With ocean plastics on the rise, Indonesia is engaged in its own fight against marine pollution. Jakarta—the country’s bustling, nine-million-person capital city—officiated a ban in July 2020 on single-use plastic bags in traditional markets, modern supermarkets, and minimarkets.
As COVID-19 exacerbates Indonesia’s ongoing battle with rising plastic consumption, cities are struggling to cope with the surge in online shopping, food delivery, and medical waste that is providing a seemingly endless supply of single-use plastic into urban waterways. In Jakarta, where landfills are almost at capacity, this new ban is one (necessary) step in a range of strategies that the government, private sector, and consumers need to adopt in order to combat plastic pollution.
As the world’s largest archipelagic nation, Indonesia’s rich marine resources form the backbone of its economy and identity. With 70% of the population living in coastal areas, the ocean economy generates one quarter of the country’s GDP. . Pollution at this scale threatens to devastate fishing and tourism industries (risking over US$3 billion in annual tourism revenue) and damage the nation’s rich marine biodiversity and extensive mangrove, seagrass, and coral reef habitats.
“Through its National Action Plan, Indonesia is committed to reducing marine debris by 70% by 2025,” says Nani Hendiarti, Deputy Minister of Coordinating Ministry for Maritime Affairs and Investment. “This means bringing together multiple government agencies and stakeholder collaboration – with measurable targets to improve and adapt waste management through investment and policies across entire water catchment areas, coastal areas, and the ocean.”
Under the umbrella of the Indonesia Sustainable Oceans Program (ISOP), the World Bank is supporting a series of integrated investment projects, analytical work, and technical assistance activities that align with the government’s Oceans Policy and coastal development priorities. The Oceans, Marine Debris and Coastal Multi-Donor Trust Fund (MDTF), funded by the governments of Norway and Denmark, is a key component of ISOP’s work and one example of how the Bank is supporting Indonesia’s marine debris agenda. Specific activities include:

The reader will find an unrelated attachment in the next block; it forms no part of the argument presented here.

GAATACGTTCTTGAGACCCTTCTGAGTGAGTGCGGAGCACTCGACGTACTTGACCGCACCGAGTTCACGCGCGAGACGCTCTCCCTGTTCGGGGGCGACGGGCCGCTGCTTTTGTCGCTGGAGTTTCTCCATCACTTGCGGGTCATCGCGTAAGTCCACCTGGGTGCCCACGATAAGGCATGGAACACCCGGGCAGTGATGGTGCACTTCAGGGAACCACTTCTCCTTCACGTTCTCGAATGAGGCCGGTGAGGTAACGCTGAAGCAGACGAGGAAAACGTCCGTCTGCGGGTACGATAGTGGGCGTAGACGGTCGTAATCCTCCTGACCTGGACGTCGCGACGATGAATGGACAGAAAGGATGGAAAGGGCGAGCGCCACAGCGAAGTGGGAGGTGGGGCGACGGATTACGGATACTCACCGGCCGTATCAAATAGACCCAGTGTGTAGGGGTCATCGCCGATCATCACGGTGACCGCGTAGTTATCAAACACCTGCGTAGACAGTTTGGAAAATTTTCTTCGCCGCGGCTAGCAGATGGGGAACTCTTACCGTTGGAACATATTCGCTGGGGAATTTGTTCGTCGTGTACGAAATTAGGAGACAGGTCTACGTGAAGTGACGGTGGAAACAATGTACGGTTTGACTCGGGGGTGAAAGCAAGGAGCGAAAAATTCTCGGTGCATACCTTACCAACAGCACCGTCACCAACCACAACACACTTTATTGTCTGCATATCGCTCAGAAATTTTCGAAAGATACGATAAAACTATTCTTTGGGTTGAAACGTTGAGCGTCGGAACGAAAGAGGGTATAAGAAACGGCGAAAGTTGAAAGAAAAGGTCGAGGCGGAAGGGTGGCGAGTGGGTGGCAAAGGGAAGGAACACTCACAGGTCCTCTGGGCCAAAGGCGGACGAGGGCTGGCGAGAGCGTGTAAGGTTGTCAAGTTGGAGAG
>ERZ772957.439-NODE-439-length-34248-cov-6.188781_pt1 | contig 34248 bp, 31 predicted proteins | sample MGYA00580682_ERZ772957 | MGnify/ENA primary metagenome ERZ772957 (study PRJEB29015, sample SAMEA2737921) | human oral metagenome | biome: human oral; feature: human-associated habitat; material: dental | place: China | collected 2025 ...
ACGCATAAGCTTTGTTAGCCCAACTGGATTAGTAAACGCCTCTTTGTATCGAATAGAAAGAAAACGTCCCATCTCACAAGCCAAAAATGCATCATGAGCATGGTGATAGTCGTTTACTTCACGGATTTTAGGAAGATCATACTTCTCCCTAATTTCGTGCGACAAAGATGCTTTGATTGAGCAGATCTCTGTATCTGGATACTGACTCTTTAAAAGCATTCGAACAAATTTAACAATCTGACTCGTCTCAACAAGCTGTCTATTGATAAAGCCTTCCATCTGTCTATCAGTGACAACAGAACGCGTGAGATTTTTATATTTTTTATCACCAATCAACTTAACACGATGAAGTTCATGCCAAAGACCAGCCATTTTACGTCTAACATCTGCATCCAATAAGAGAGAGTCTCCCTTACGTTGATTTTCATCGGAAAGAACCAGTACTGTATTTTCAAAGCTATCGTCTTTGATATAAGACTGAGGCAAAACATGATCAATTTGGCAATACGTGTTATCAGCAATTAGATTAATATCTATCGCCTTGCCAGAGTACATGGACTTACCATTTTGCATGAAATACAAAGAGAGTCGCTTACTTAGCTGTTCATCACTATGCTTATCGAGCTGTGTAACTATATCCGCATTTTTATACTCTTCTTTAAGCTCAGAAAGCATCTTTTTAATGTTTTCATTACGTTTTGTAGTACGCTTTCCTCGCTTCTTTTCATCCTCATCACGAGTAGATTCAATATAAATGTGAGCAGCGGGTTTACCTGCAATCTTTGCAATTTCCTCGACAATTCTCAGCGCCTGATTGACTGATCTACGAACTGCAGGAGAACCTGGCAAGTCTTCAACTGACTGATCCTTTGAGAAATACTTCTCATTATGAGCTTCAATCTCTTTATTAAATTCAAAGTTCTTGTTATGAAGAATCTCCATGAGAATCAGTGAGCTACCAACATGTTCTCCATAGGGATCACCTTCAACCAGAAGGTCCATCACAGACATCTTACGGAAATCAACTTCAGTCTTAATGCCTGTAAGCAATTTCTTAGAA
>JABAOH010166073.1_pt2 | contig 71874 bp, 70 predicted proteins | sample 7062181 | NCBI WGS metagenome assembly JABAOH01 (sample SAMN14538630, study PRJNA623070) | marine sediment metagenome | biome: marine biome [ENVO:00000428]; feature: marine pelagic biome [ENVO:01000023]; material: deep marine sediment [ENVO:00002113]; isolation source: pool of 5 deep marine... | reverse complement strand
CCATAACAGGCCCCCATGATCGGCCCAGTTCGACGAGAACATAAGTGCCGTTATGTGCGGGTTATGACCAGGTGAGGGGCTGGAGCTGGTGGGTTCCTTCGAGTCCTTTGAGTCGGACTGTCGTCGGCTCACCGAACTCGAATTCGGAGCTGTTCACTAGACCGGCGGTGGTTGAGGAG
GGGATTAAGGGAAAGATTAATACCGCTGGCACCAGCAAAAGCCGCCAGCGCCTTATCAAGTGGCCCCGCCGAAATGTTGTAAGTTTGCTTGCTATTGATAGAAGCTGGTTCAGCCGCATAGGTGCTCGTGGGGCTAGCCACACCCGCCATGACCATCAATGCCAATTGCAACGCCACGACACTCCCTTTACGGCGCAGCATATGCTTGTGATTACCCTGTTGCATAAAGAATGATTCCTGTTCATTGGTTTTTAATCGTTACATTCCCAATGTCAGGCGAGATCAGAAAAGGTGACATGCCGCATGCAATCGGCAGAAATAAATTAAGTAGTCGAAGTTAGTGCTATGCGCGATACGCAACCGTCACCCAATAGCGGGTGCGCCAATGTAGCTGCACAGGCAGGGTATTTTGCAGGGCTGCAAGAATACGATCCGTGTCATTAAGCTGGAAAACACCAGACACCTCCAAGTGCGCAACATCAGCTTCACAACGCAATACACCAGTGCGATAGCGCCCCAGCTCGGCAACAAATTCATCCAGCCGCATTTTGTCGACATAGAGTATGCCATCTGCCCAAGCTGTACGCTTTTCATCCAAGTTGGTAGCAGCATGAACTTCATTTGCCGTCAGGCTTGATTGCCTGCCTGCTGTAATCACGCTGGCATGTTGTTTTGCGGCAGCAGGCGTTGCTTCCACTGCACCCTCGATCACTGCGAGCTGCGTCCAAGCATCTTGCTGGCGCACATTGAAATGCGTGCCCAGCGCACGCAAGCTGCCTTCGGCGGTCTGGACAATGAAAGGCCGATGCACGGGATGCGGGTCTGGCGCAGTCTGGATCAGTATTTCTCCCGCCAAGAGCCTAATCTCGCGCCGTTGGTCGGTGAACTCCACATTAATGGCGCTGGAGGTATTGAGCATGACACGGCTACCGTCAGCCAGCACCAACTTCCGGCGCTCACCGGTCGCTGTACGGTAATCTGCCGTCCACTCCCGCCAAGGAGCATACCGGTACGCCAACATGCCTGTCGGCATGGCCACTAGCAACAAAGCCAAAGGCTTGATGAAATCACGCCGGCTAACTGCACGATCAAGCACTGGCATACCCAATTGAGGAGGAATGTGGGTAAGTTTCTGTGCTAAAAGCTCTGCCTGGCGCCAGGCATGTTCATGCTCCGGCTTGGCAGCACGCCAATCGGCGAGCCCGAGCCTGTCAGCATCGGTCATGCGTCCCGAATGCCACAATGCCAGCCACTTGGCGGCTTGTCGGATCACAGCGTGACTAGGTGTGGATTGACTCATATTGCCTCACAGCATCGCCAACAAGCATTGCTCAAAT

Representatives from the Indonesian government, development partners, NGOs, and the World Bank gather for a workshop co-hosted by the Bank and the Coordinating Ministry of Maritime Affairs and Investment. Credit: World Bank
Policy Support: ISOP is actively involved in the National Partnership for Action on Plastics (NPAP)—which brings together stakeholders committed to reducing marine debris—and supported the preparation of the NPAP Multistakeholder Action Plan launched in February 2020. As a co-chair of the Policy Task Force alongside the Coordinating Ministry of Economic Affairs, the Bank is providing analysis and facilitating high-level multi-stakeholder consultations to identify cost-efficient plastic policies—thus supporting existing actions such as plastic bag bans and plastic taxes.
“The World Bank is helping the government build stakeholder consensus on a series of bold policies to reduce plastic production, increase recycling programs, replace plastic with alternative materials, and improve waste management,” explains Ann Jeannette Glauber, Practice Manager for Environment, Natural Resources and the Blue Economy at the World Bank. “Designing policies is one thing, but building trust and commitment between everyone, from government, to business, to local people, will be critical in Indonesia’s success in curbing marine pollution.”
Research and Data: A lack of reliable data and concrete evidence on the sources and effects of marine debris inhibits effective coastal management and informed decision-making. ISOP is increasing analysis on the impact of ocean plastics to improve understanding on how best to address the issue. Studies include a marine debris hotspot assessment, a baseline assessment of plastic entering the ocean, and tracking and modelling marine debris movement to help determine primary types of plastic pollution and inform reuse or recycling programs. Additionally, ISOP will soon launch a study to quantify and address the issue of “ghost nets” and fishing gear lost in the ocean.